In a side meeting at the main conference I presented on the need to have independent risk audits of states and cities, to measure progress in achieving their disaster risk reduction goals, in particular when it comes to earthquake mortality – for which experience from the last few decades gives no perspective on the true risk of potentially large and destructive future earthquakes happening in India – this is where probabilistic catastrophe models are invaluable. The Nepal earthquake of 2015 has highlighted the significant vulnerability of ordinary brick and concrete buildings in the region.

I came away seeing the extraordinary opportunity to reduce and insure risk in India, if ten-point lists can truly be converted into co-ordinated action.

Meanwhile as a test of the government’s resolve in the days leading up to the conference, Delhi was shrouded in its worst ever smog: a toxic concoction of traffic fumes, coal smoke, and Diwali fireworks, enriched to extremely dangerous levels in micro-particles, a smog so thick and pervasive that it seeped inside buildings, so that several attendees asked why the toxic smog was not itself being classified and treated as a true “manmade disaster.”

An Industry Call to Action: It’s Time for India’s Insurance Community To Embrace Earthquake Modeling

The devastating Nepal earthquake on April 25, 2015 is a somber reminder that other parts of this region are highly vulnerable to earthquakes.

India, in particular, stands to lose much in the event of an earthquake or other natural disaster: the economy is thriving; most of its buildings aren’t equipped to withstand an earthquake; the region is seismically active, and the continent is home to 1.2 billion people—a sizeable chunk of the world’s population.

In contrast to other seismically active countries such as the United States, Chile, Japan and Mexico, there are few (re)insurers in India using earthquake models to manage their risk, possibly due to the country’s nascent non-life insurance industry.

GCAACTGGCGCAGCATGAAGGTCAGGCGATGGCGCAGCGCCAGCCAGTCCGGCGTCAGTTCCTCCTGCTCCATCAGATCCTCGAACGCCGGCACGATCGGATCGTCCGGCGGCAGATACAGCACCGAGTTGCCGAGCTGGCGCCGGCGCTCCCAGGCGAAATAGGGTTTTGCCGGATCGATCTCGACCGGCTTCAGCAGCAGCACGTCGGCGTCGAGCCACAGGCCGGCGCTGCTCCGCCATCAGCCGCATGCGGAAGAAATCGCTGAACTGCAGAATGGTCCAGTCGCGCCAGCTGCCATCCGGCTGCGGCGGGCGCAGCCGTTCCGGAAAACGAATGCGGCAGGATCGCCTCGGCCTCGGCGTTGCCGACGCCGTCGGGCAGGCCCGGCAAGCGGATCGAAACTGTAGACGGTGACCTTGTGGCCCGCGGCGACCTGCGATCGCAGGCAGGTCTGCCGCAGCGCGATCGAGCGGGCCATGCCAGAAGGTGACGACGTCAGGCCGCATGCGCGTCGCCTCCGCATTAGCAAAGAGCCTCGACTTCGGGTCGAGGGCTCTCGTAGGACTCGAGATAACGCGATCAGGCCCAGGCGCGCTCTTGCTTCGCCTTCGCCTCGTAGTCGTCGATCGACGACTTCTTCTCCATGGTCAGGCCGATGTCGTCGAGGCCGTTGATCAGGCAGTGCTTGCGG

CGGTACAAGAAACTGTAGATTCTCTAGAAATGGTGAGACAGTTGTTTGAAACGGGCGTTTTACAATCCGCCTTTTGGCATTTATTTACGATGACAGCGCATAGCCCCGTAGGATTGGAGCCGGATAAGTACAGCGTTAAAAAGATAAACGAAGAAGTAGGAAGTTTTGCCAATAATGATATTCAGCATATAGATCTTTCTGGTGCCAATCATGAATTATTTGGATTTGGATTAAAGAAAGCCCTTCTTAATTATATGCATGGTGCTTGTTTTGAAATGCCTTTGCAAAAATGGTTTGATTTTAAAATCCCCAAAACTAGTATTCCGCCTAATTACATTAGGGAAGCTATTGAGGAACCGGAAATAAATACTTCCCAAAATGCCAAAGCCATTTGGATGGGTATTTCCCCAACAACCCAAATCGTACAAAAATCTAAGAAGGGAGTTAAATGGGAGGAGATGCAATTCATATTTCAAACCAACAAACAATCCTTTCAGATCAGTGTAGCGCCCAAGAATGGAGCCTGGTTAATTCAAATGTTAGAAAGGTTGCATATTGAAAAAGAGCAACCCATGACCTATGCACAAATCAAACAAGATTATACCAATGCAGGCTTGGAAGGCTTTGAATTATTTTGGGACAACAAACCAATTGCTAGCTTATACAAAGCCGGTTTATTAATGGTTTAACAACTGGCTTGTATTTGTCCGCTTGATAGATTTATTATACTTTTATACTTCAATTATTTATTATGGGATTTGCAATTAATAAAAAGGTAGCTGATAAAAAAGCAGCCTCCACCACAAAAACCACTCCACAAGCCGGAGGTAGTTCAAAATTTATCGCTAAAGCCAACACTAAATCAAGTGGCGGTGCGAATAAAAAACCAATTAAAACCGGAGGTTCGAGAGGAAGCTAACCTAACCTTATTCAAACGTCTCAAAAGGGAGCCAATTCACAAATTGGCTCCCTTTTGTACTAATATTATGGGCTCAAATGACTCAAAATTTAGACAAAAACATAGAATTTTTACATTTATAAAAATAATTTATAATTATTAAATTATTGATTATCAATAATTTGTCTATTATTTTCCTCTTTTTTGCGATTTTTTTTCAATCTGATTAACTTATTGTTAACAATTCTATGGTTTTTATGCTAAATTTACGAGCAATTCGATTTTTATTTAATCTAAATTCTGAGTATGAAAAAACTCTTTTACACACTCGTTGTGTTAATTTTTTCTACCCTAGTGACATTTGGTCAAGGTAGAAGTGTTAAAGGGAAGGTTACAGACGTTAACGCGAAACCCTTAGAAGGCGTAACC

Let’s hope that the Nepal earthquake will prompt India’s insurance community to embrace catastrophe modeling to help understand, evaluate, and manage its own earthquake risk. Consider just a few of the following facts:

  • Exposure Growth: By 2016, India is projected to be the world’s fastest growing economy. In the past decade, the country has experienced tremendous urban expansion and rapid development, particularly in mega-cities like Mumbai and Delhi.
  • Buildings are at Risk: Most buildings in India are old and aren’t seismically reinforced. These buildings aren’t expected to withstand the next major earthquake. While many newer buildings have been built to higher seismic design standards they are still expected to sustain damage in a large event.
  • Non-Life Insurance Penetration Is Low but Growing: India’s non-life insurance penetration is under one percent but it’s slowly increasing—making it important for (re)insurers to understand the earthquake hazard landscape.

Delhi and Mumbai – Two Vulnerable Cities

India’s two mega cities, Delhi and Mumbai, have enjoyed strong economic activity in recent years, helping to quadruple the country’s GDP between 2001 and 2013.

Both cities are located in moderate to high seismic zones, and have dense commercial centers with very high concentrations of industrial and commercial properties, including a mix of old and new buildings built to varying building standards.

According to AXCO, an insurance information services company, 95 percent of industrial and commercial property policies in India carry earthquake cover. This means that (re)insurers need to have a good understanding of the exposure vulnerability to effectively manage their earthquake portfolio aggregations and write profitable business, particularly in high hazard zones.